I’ve just been looking at a presentation Stephen Abram put together for Edmonton Public Libraries in Canada. In it he states that 72% of library users trust library content more than Google content, but 81% still use Google.
I wonder if this 81% still use Google because they open up their internet browser and Google is there, ready and waiting for them?
Maybe if they thought about it they’d go elsewhere to do their searching? Maybe they’d go to a specialist search engine for their particular subject need eg. Healia (health), Scitopia (science and technology) if their browser directed them there.
If they are going to Google by default, or because their browser directs them there, and the majority of library users have more faith in the information libraries can provide them, shouldn’t we be trying to make this easier for them?
Most libraries are in a good position to do this if they provide their users with computers on site that allow access to the internet.
How about putting a start page on your computers that contains an obvious internet search function. Not a tiddly little widget, stuck in the corner somewhere, but a big box that clearly shows it’s for searching the internet.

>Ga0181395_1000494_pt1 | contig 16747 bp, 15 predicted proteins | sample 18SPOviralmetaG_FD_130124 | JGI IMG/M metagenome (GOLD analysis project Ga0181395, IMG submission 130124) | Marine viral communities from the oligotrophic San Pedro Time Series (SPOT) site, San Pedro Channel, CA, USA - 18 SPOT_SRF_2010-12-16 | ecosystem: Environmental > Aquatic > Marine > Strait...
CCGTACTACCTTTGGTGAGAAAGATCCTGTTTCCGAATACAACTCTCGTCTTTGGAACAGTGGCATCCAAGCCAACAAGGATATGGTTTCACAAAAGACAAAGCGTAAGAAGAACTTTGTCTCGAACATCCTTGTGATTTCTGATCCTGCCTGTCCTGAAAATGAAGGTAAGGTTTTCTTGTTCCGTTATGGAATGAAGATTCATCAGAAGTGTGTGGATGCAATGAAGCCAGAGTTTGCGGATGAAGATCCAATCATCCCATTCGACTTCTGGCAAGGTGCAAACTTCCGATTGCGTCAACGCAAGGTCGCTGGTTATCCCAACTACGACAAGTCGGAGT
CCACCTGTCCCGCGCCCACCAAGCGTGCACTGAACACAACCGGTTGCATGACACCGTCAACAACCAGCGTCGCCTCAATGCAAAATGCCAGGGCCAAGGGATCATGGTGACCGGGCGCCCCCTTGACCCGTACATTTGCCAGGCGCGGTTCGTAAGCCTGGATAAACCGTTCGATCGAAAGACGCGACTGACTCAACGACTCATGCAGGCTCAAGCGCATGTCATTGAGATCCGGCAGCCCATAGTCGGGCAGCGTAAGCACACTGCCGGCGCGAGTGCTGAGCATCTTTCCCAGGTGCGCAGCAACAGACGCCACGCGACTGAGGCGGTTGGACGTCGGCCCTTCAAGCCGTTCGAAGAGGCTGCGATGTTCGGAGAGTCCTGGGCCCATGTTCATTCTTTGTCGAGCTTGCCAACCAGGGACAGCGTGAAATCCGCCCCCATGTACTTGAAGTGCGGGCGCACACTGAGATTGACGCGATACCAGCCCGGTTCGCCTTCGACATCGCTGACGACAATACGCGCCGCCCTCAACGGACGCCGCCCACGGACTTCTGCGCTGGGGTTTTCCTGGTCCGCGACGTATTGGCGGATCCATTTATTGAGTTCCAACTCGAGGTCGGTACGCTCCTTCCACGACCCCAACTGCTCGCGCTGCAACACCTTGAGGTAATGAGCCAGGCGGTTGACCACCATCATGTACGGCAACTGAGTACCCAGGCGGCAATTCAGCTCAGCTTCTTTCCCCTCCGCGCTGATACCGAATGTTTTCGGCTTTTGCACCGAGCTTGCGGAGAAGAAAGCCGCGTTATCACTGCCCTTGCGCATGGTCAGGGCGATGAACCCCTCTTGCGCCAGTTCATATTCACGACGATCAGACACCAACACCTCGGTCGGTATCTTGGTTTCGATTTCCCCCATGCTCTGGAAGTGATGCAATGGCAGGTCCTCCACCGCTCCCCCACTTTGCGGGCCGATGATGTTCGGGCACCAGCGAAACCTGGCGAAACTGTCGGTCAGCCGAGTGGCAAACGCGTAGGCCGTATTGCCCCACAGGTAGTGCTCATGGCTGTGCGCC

Why not make this search box emphasise library resources your library service provides, as well as information held elsewhere on the internet?
Why not provide some weighting to sites outside your resources? eg. sites you’ve bookmarked on delicious.com that are a really useful resources in a specific subject area. Indicate that your library service recommends these resources and tell them why. Don’t make your users trawl through millions of webpages looking for a resource you already know exists. You can give users the opportunity to trawl through those millions of web pages, if they really want to, if they really think they’re missing out on something by not searching Google, but try to emphasise your library service recommendations.
If they’re looking for a book via this search method, offer them the book in your library catalogue as the first result, rather than pointing them straight to the Amazon catalogue. Or, if you do offer them the book to buy from Amazon, create it as an affiliate link from your library authority – that way you can generate some income for yourself.